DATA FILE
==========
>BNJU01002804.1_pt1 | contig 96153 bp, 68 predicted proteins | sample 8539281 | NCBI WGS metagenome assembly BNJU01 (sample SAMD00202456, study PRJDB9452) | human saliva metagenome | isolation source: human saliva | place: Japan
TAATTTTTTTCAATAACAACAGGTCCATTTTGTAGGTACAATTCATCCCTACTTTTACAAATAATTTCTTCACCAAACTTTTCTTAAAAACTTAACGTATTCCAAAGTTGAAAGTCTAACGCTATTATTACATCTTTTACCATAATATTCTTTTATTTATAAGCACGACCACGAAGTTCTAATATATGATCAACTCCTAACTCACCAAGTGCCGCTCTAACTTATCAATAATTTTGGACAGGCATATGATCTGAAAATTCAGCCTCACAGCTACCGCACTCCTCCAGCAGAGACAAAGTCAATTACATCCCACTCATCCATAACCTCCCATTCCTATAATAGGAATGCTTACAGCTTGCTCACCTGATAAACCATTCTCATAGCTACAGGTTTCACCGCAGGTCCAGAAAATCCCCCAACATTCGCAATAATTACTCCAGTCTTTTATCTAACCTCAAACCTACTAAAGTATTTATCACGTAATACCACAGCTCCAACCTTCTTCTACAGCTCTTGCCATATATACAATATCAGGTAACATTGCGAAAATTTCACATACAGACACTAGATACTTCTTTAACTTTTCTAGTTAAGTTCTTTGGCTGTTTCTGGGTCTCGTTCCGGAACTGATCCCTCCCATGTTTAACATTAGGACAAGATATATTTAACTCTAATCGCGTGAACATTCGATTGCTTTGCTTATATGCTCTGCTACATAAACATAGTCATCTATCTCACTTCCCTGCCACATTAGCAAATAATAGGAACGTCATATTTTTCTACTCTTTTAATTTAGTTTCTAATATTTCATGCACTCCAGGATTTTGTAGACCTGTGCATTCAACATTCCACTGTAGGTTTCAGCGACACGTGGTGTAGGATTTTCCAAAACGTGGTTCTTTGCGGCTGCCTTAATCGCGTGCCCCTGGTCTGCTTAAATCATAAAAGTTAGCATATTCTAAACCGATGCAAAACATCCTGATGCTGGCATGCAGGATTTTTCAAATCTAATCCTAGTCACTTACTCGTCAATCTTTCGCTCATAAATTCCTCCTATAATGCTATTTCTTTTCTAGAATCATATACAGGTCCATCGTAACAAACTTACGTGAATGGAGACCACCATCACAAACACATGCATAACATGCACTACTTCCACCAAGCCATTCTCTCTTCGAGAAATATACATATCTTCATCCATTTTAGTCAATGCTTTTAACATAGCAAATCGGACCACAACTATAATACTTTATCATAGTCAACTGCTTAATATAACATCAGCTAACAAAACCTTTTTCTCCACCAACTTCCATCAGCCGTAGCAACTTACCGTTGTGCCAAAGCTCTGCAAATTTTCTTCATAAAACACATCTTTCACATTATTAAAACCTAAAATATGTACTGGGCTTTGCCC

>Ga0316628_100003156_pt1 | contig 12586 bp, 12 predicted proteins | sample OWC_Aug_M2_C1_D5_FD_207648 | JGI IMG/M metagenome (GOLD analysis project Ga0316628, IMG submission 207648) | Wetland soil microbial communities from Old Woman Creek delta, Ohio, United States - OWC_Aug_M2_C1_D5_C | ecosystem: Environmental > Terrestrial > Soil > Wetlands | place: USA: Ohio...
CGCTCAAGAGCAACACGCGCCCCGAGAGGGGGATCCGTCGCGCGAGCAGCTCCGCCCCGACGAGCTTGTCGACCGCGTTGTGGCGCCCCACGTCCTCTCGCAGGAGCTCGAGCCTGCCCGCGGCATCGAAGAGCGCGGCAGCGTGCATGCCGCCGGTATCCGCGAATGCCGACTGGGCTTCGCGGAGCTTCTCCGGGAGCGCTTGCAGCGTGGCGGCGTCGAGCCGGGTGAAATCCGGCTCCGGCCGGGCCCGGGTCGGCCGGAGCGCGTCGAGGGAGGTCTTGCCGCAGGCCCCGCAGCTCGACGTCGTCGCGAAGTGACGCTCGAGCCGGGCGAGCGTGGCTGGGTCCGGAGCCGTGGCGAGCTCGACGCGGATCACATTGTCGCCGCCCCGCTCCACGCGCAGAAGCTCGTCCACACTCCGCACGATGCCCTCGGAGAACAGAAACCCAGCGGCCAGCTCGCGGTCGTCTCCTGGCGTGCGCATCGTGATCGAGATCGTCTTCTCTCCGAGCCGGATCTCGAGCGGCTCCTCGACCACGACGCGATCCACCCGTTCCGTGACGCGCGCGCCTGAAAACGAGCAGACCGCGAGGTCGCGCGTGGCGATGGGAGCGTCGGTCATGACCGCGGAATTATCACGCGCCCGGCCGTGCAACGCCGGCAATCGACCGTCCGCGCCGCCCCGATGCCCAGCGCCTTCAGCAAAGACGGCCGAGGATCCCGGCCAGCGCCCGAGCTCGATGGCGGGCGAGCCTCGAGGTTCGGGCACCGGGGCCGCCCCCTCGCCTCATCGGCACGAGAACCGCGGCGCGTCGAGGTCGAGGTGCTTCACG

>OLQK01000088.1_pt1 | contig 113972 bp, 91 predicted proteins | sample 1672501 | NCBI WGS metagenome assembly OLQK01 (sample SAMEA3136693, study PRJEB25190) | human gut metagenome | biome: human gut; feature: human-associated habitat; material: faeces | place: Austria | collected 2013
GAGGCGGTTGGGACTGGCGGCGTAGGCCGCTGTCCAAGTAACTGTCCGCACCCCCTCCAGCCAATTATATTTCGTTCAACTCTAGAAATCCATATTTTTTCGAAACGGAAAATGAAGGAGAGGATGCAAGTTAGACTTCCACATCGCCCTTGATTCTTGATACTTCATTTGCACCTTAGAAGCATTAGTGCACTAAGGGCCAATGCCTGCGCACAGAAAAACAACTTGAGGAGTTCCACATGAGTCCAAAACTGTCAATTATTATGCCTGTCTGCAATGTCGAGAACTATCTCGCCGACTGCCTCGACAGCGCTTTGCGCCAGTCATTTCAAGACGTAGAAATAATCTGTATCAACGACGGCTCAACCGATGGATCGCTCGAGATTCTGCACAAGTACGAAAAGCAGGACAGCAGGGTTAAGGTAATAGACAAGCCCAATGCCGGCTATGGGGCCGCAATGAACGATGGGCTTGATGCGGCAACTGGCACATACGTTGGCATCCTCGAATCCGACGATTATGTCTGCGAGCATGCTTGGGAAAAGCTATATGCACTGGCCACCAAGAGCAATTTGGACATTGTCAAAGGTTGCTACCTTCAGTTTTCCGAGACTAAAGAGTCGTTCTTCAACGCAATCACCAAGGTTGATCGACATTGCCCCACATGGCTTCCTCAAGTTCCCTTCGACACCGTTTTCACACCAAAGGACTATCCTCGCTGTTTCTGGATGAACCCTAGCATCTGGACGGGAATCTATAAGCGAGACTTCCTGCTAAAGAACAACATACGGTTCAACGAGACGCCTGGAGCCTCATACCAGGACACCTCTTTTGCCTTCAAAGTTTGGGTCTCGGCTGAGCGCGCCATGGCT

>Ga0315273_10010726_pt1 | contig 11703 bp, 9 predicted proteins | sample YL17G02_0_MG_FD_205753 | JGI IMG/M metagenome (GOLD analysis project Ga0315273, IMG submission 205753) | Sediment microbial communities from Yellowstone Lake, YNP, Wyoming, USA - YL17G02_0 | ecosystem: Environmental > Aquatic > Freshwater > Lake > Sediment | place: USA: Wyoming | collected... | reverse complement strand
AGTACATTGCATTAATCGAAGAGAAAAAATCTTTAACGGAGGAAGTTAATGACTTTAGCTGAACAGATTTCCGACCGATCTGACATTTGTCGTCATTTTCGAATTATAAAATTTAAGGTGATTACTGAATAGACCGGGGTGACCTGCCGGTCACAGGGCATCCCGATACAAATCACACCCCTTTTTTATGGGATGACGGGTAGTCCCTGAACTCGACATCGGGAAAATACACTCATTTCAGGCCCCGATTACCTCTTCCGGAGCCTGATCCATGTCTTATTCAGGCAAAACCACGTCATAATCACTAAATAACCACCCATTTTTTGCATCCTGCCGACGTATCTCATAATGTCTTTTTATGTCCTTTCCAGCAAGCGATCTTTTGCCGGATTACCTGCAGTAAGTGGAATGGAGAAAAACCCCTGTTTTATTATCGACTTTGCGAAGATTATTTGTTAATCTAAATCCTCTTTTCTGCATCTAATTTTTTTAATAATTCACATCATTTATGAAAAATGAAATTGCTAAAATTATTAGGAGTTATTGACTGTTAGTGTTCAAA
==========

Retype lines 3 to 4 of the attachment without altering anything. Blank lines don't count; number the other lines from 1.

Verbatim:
>Ga0316628_100003156_pt1 | contig 12586 bp, 12 predicted proteins | sample OWC_Aug_M2_C1_D5_FD_207648 | JGI IMG/M metagenome (GOLD analysis project Ga0316628, IMG submission 207648) | Wetland soil microbial communities from Old Woman Creek delta, Ohio, United States - OWC_Aug_M2_C1_D5_C | ecosystem: Environmental > Terrestrial > Soil > Wetlands | place: USA: Ohio...
CGCTCAAGAGCAACACGCGCCCCGAGAGGGGGATCCGTCGCGCGAGCAGCTCCGCCCCGACGAGCTTGTCGACCGCGTTGTGGCGCCCCACGTCCTCTCGCAGGAGCTCGAGCCTGCCCGCGGCATCGAAGAGCGCGGCAGCGTGCATGCCGCCGGTATCCGCGAATGCCGACTGGGCTTCGCGGAGCTTCTCCGGGAGCGCTTGCAGCGTGGCGGCGTCGAGCCGGGTGAAATCCGGCTCCGGCCGGGCCCGGGTCGGCCGGAGCGCGTCGAGGGAGGTCTTGCCGCAGGCCCCGCAGCTCGACGTCGTCGCGAAGTGACGCTCGAGCCGGGCGAGCGTGGCTGGGTCCGGAGCCGTGGCGAGCTCGACGCGGATCACATTGTCGCCGCCCCGCTCCACGCGCAGAAGCTCGTCCACACTCCGCACGATGCCCTCGGAGAACAGAAACCCAGCGGCCAGCTCGCGGTCGTCTCCTGGCGTGCGCATCGTGATCGAGATCGTCTTCTCTCCGAGCCGGATCTCGAGCGGCTCCTCGACCACGACGCGATCCACCCGTTCCGTGACGCGCGCGCCTGAAAACGAGCAGACCGCGAGGTCGCGCGTGGCGATGGGAGCGTCGGTCATGACCGCGGAATTATCACGCGCCCGGCCGTGCAACGCCGGCAATCGACCGTCCGCGCCGCCCCGATGCCCAGCGCCTTCAGCAAAGACGGCCGAGGATCCCGGCCAGCGCCCGAGCTCGATGGCGGGCGAGCCTCGAGGTTCGGGCACCGGGGCCGCCCCCTCGCCTCATCGGCACGAGAACCGCGGCGCGTCGAGGTCGAGGTGCTTCACG